August 20, 2021
You see it outside the local kebab place… at the fancy shoe store in the next village over… in a lot by an apartment building construction site (also in Spanish, for good measure) off the highway… at the nearby nursery… at the gas station convenience store… in the window of the drugstore… and at least twice at even the most run-down strip mall in the sketchy parts of town…
No, I don’t mean people lost in their iPhones… faded green ’02 Toyota Corollas… hairy overweight men wearing short shorts… or discarded Miller Lite cans.
I’m talking about the increasingly ubiquitous “Help Wanted” sign.
Why are there so many jobs – just months after jobs were as scarce as atheists at church? And is it just for now – or forever?
Jobs, Jobs Everywhere
As of June – the latest data available – there were a record 10.1 million jobs available in the U.S. economy. That was 590,000 more than May, which then was the highest ever. What’s more, now there are more jobs than there are unemployed people (just under 9.5 million).
(A quick definition check: Someone is considered unemployed if he’s available to work, doesn’t have a job (obviously), and has “actively” – that is, contacted a potential employer, filled out job applications, answered job ads – sought work. The Bureau of Labor Statistics has 11 questions that it asks to determine whether someone is jobless or just eating chips on the couch and binging on Netflix by choice.)
And yet… as recently as April 2020, the unemployment rate in the United States hit its highest level since the Great Depression, at 14.7%. (Then, 23.1 million Americans were without a job.)
But in July 2021, the unemployment rate stood at just 5.4% (down 0.5% from June). A total of 8.7 million people who want a job don’t have one.
It’s been a whipsaw from historic unemployment… to epic job creation… and now, more jobs than out-of-work would-be employees.
‘Take This Job and Shove It’
One of the more interesting corners of labor statistics – which is kind of like the winner of a beauty contest of flightless dung beetles – is data on what the U.S. Bureau of Labor Statistics, flashing a shadow of a sense of humor, calls “quits.” That’s when, as you might expect, an employee voluntarily and willingly leaves his place of work.
In June 2020, 2.64 million Americans (1.9% of the workforce) submitted their resignation to the manager. In June 2021, 3.87 million people – a jump of 46%, and equivalent to 2.7% of all employees – told the boss to take a long walk off a short pier. That’s more than ever before in a single month… And it’s a record for the third month in a row.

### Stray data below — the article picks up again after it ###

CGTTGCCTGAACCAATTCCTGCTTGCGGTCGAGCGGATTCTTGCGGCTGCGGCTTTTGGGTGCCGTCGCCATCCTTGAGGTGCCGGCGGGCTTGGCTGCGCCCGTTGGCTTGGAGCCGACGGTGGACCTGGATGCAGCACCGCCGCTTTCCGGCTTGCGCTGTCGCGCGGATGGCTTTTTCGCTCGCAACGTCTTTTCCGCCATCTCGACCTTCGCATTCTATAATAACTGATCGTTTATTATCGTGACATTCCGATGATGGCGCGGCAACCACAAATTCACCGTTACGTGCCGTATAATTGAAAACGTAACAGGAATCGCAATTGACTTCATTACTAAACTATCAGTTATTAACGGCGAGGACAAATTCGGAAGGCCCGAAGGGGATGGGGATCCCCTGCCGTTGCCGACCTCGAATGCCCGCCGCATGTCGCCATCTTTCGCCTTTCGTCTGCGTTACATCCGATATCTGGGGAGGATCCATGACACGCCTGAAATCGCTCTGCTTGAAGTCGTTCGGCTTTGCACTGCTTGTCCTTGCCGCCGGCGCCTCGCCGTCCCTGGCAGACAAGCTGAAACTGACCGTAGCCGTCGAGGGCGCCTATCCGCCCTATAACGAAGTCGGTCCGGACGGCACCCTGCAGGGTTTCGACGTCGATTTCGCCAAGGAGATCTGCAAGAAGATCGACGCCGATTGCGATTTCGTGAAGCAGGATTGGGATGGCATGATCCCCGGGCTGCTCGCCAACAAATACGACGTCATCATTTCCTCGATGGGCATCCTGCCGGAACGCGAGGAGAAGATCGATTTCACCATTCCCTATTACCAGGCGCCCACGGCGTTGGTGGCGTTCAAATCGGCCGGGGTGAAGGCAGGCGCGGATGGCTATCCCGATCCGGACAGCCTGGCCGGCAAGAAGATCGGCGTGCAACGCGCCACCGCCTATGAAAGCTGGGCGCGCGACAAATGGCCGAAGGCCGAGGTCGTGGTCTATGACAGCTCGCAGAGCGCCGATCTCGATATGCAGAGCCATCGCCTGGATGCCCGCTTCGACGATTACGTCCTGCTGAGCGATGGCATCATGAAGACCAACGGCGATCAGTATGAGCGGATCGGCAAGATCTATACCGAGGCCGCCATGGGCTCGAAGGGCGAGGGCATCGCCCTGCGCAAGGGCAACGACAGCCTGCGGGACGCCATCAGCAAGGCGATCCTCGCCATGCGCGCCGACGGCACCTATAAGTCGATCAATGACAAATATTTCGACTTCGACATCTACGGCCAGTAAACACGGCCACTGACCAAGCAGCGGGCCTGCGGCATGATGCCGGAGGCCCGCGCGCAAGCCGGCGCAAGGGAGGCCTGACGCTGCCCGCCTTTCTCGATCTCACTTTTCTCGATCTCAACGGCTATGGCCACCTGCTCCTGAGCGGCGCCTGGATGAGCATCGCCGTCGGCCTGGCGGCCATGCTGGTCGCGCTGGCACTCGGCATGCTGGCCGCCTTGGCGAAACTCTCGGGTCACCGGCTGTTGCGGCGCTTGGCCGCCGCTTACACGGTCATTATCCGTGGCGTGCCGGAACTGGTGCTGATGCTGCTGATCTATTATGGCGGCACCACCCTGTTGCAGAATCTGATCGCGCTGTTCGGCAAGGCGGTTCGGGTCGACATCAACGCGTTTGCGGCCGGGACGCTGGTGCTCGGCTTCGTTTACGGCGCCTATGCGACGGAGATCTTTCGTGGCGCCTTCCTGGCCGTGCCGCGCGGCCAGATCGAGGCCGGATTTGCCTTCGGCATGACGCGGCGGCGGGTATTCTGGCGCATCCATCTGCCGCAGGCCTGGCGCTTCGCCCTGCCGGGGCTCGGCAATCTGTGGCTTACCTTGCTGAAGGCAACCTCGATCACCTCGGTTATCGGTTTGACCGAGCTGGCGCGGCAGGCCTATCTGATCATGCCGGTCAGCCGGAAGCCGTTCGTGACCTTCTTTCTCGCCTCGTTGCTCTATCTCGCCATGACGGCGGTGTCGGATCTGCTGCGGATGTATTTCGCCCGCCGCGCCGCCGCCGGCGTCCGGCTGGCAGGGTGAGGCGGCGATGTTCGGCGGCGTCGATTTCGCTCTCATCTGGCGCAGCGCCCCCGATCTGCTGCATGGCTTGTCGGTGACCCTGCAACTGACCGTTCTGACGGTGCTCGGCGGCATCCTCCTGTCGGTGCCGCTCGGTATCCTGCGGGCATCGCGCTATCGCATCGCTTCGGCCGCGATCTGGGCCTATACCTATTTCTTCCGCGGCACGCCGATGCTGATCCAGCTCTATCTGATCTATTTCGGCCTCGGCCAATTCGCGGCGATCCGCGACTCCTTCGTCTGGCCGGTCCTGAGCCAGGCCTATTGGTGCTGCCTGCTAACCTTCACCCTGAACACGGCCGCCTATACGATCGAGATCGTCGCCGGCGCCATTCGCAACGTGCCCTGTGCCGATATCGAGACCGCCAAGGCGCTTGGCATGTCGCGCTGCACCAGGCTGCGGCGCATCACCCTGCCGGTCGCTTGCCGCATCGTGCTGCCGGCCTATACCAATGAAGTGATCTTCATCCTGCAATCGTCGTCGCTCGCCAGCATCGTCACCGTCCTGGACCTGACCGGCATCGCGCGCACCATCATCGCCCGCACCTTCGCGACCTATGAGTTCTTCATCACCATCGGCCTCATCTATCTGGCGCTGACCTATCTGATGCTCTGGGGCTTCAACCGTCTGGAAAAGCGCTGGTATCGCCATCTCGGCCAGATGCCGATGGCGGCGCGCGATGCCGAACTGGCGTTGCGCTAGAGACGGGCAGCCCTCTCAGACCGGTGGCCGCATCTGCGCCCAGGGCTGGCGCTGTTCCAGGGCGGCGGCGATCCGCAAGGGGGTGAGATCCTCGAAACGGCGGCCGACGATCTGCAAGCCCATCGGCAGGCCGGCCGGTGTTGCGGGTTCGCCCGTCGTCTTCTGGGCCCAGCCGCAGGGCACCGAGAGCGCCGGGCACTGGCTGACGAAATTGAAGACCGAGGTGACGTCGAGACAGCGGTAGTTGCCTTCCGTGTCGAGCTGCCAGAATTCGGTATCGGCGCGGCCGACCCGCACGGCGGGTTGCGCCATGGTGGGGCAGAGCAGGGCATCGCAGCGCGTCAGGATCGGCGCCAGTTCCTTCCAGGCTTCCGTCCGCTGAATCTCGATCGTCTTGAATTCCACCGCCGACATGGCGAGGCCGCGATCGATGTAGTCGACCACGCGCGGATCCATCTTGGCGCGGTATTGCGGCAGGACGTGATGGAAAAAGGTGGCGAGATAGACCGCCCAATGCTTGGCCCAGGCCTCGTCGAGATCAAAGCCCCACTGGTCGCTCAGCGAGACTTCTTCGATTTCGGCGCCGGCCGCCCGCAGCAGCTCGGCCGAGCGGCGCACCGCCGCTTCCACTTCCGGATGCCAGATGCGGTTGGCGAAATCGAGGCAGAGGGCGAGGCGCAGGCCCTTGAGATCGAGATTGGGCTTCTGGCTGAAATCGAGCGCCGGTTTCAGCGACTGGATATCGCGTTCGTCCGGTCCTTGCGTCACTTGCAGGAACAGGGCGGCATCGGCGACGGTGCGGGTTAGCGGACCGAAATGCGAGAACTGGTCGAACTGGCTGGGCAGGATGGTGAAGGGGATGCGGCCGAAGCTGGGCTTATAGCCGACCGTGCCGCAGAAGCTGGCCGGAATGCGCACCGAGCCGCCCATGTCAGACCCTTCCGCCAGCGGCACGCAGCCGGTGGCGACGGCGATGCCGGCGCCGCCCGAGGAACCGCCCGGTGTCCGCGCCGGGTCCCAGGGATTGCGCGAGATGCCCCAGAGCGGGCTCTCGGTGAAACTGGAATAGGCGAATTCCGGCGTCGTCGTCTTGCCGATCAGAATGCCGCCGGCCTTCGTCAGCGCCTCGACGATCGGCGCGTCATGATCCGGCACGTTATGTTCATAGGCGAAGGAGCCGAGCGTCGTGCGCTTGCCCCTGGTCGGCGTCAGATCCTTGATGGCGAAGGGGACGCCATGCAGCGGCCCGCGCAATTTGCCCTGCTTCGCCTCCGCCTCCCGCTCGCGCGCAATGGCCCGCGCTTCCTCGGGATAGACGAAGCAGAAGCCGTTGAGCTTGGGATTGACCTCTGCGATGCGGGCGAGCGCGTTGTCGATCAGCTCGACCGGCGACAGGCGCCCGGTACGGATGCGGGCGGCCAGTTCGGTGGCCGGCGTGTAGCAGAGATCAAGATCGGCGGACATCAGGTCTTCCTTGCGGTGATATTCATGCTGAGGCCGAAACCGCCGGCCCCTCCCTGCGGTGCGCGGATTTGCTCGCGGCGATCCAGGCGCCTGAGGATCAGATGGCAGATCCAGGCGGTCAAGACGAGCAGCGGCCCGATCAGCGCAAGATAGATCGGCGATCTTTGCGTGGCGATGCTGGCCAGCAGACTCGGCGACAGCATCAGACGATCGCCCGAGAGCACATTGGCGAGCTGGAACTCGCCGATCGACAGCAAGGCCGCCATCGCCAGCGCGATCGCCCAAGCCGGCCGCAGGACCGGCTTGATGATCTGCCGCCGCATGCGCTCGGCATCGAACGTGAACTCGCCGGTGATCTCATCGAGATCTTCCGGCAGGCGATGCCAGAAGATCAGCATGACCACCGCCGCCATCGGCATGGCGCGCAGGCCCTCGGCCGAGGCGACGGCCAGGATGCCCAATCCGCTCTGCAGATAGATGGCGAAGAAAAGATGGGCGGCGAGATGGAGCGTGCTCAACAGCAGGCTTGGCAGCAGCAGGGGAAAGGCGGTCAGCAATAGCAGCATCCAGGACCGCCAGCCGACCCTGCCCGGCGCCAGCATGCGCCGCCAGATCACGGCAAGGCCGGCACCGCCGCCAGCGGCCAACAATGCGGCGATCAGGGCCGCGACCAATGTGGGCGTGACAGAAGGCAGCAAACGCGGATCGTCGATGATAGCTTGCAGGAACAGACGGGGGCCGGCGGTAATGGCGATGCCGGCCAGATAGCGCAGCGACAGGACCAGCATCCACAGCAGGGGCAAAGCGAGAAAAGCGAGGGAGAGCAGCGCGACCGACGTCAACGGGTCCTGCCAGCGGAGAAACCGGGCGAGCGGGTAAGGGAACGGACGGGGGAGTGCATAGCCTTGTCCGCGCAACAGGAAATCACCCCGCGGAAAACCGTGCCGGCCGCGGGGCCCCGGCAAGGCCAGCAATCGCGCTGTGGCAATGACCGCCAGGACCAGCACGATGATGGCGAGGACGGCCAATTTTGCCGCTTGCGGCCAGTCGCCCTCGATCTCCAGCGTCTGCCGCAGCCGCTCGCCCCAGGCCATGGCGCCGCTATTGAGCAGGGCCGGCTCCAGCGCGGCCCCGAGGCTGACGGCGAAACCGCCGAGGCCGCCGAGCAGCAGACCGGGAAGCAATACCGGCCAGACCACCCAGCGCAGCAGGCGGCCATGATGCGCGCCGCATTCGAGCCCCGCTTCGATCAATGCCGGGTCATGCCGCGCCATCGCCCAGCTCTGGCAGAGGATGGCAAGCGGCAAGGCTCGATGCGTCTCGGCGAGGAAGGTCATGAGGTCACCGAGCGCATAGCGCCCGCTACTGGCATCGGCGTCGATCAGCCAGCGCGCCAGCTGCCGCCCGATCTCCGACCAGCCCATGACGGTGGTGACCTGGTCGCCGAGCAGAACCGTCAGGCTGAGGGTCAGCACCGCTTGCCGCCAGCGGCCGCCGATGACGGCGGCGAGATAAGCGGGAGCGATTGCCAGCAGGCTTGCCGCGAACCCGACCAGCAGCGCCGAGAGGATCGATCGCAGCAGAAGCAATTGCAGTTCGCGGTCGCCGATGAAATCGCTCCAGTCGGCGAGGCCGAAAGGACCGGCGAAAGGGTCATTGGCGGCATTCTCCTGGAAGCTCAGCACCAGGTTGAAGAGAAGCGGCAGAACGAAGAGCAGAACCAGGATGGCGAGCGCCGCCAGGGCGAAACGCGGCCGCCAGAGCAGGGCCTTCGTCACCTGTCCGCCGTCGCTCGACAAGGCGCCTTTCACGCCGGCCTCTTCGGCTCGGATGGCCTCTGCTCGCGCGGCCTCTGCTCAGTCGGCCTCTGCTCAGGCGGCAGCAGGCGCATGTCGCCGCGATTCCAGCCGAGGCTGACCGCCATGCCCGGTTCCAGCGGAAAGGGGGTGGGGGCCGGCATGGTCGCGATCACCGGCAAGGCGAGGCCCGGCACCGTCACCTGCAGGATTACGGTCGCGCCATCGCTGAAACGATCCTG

In a developed economy where changes of a few percentage points in an economic indicator are treated with the kind of shock and awe usually reserved for close calls on narrow mountain roads, a near 50% increase in the number of people who told the man to shove it where the sun doesn’t shine is like tectonic plates smashing into each other.
Figuring out what it means – reducing and condensing nearly 4 million different “the day I quit my job” stories so as to convert anecdotes into data – isn’t straightforward. And of course, quits are only one dimension of the pandemic (yes, that word) of “help wanted” signs.
Why are so many jobs vacant? Here are some popular reasons, including those that are on target and others that are like a blind man at a shooting range…
Ken Langone, the co-founding billionaire of Home Depot, went on CNBC recently to explain the biggest threat for Americans and their money.
Wrong: Lazy Poor People Are Getting Too Much Money
As the argument goes: Unemployment benefits are too generous, so poor people aren’t bothering to work.
This line of thought is popular with the crowd that thinks that helping out those in need is pure, unadulterated socialism (and who don’t realize that we were already there… well before a Democrat returned to the White House).
Indeed, several rounds of “stimmy” – COVID-19 economic stimulus checks – have made unemployment more tolerable. So did an unemployment insurance top-up (“The $300 weekly subsidy for not working was a terrible blunder,” complained the Wall Street Journal in June.)
But is this cash really keeping people from taking a job?
In short, no. “Study after study has debunked the myth that the emergency benefits and occasional payments provided by the government are disincentivizing people from returning to the labor force en masse,” explained the Washington Post in May.
Recent history suggests that cutting benefits does not result in more people looking for jobs. A paper released by the National Bureau of Economic Research in February found that the “sharp, and unprecedentedly large, reduction” in unemployment benefits, when they were cut by $600 last summer, “did not lead to any sizable increase in employment.”
A Federal Reserve Bank of New York examination of how the first round of COVID-19 stimulus was spent found that more than 70% of distributed funds went toward debt repayment or savings. (Some of it may have gone into GameStop shares in the form of kamikaze capital.) Just 29% went towards consumption – that is, buying stuff that you’d otherwise buy with a paycheck.
And let’s not get carried away… Someone else paying for a few fill-ups at the gas station, plus a Kroger cartful of meat loaf ingredients, paper towels, and store-brand ice cream – poof, there goes three Ben Franklins – isn’t going to change anyone’s lifestyle. What’s more, with even low-skill jobs paying $15/hour across the United States, the relative value of an extra $300 has fallen sharply to just 2.5 days’ work, before taxes.
And no one – not even, you know, poor people – imagines that extra support will continue indefinitely. So few people are living like it will.
Correct: The New Opportunity Cost Calculation
“Opportunity cost” is the value you give up by making a choice. The real cost of a choice – sleeping in late, eating a pint of Ben & Jerry’s, getting a job – isn’t just the time and money you spend on it… Rather, it’s the value of the alternative: What you could be doing otherwise (getting the early worm, jogging around the block, not getting a job).
And in the COVID-19 world, these economics have changed, as an economist in the New York Times explained recently…